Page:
While acknowledging the benefits, Mark D. McDonald, senior director analyst at IT research and consulting firm Gartner Inc., said the use of generative AI in areas like tax preparation requires validation by a professional. It might create murky compliance issues, he said. “Referencing an algorithm as the rationale for tax decisions is not an excuse that auditors will accept,” Mr. McDonald said.

Geoffrey Hinton, a leading pioneer in artificial intelligence (AI), recently resigned from Google, where he had worked for over a decade, citing concerns about the risks associated with generative AI. Hinton is concerned that the technology could be used for misinformation and could ultimately pose a risk to humanity. Hinton’s concerns reflect a growing trend among tech industry insiders who believe that the development of new AI systems poses significant risks to society and humanity. Over 1,000 technology leaders and researchers recently signed an open letter calling for a six-month moratorium on the development of new systems, citing profound risks to society and humanity.

Hinton, who is often referred to as “the Godfather of AI,” was one of the pioneers of neural networks, a mathematical system that learns skills by analyzing data. In 2018, he and two other colleagues received the Turing Award, often referred to as the “Nobel Prize of computing,” for their work on neural networks.

The Future of Life Institute, an NGO, asked for a pause in the creation of the most advanced forms of artificial intelligence (AI) for six months, raising concerns about the dangers of AI technology. This follows rapid progress in the development of “large language models” (LLMs) such as ChatGPT, which can solve logic puzzles, write computer code and identify films from plot summaries written in emoji. AI systems today can be trained on much larger data sets taken from online sources, and some, including ChatGPT, are being incorporated into search engines and other products.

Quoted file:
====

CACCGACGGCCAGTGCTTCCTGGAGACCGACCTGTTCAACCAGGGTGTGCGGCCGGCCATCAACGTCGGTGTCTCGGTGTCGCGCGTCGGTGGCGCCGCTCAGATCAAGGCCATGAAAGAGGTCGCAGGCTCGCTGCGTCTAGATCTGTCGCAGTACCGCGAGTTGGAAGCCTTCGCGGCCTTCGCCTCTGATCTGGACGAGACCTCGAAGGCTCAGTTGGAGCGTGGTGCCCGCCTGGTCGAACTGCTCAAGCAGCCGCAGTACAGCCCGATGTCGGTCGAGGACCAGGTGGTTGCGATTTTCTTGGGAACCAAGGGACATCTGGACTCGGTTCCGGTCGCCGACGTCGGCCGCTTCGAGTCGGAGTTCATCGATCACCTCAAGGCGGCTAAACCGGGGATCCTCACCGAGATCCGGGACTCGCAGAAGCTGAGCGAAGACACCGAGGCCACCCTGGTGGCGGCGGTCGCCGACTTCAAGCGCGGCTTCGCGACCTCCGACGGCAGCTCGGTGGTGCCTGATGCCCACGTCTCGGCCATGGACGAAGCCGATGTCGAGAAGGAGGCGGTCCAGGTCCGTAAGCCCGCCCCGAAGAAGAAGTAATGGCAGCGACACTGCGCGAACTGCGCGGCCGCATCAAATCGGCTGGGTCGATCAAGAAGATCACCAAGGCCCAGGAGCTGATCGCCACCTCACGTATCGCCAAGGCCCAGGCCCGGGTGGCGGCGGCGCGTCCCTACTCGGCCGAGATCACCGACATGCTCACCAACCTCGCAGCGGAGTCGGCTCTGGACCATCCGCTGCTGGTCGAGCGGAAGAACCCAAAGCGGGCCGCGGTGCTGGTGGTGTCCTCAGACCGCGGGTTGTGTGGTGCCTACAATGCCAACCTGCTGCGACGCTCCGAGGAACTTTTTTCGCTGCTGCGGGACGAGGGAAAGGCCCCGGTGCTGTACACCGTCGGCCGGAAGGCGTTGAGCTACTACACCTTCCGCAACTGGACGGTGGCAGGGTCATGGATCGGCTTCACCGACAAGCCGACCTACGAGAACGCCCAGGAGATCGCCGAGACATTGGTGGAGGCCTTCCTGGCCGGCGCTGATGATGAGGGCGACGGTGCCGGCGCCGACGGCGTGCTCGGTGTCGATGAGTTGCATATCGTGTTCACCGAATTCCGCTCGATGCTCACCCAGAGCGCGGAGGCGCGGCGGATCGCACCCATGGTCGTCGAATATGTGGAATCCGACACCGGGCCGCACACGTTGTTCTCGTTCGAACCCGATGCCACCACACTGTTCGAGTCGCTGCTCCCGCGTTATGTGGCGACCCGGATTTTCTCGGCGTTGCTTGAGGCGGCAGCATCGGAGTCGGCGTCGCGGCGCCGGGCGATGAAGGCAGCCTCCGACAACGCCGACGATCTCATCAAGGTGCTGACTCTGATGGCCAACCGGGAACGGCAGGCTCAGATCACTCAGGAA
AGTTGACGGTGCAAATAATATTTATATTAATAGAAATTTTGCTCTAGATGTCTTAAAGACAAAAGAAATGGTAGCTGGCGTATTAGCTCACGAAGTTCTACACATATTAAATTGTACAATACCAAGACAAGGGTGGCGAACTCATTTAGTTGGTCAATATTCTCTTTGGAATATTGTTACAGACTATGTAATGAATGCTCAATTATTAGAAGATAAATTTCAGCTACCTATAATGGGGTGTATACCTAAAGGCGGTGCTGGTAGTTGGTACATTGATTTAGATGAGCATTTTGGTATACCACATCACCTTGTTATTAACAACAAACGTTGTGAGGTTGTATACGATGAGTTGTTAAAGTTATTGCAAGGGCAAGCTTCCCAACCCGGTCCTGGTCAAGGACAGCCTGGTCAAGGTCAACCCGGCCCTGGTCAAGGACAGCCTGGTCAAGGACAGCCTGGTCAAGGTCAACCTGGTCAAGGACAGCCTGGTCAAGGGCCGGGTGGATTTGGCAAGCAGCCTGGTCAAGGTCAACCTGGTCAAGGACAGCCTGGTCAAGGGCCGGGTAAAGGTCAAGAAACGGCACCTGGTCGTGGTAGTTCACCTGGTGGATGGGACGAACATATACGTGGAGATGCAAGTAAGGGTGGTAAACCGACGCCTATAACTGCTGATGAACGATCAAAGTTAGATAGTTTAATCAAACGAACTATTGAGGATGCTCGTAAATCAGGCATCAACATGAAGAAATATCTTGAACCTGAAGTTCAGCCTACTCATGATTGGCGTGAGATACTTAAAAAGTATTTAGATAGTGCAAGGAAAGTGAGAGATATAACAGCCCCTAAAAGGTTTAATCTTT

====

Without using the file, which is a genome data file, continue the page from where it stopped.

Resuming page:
Regulation is needed, but for more mundane reasons than saving humanity. Existing AI systems raise real concerns about bias, privacy and intellectual-property rights. Governments are taking three different approaches: imposing heavy regulation, putting in place safeguards, and taking a “hands-off” approach. Many think a sterner approach is needed, including dedicated regulators, strict testing and pre-approval of AI systems before public release.

This paper surveys eight potentially surprising points related to large language models (LLMs):

  1. LLMs become more capable with increased investment.
  2. Many important LLM behaviors emerge unpredictably with increasing investment.
  3. LLMs appear to learn and use representations of the outside world.
  4. There are no reliable techniques for steering LLM behavior.
  5. Experts cannot interpret the inner workings of LLMs.
  6. LLM performance is not limited by human performance on a task.
  7. LLMs do not necessarily express the values of their creators or web text.
  8. Brief interactions with LLMs are often misleading.

Scientists at the University of Texas at Austin have developed an AI-based decoder that can translate brain activity into a continuous stream of text without invasive surgery. The technology uses large language models to interpret the meaning of speech, which allowed the scientists to match brain activity to meaning. The decoder was able to reconstruct speech with high accuracy, even when participants were silently imagining a story. While the decoder struggled with certain aspects of language, it could accurately describe some of the content of silent videos. The technology could offer new ways to restore speech for patients with conditions like motor neurone disease or stroke.

The video uses a combination of AI tools (script by GPT-4, images by Midjourney, video by Runway’s Gen-2, voiceover by ElevenLabs) and the end result is… interesting.


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DALL·E 2023-05-01 15.59.48 - An elementary school designed with natural materials in the style of Frank Gehry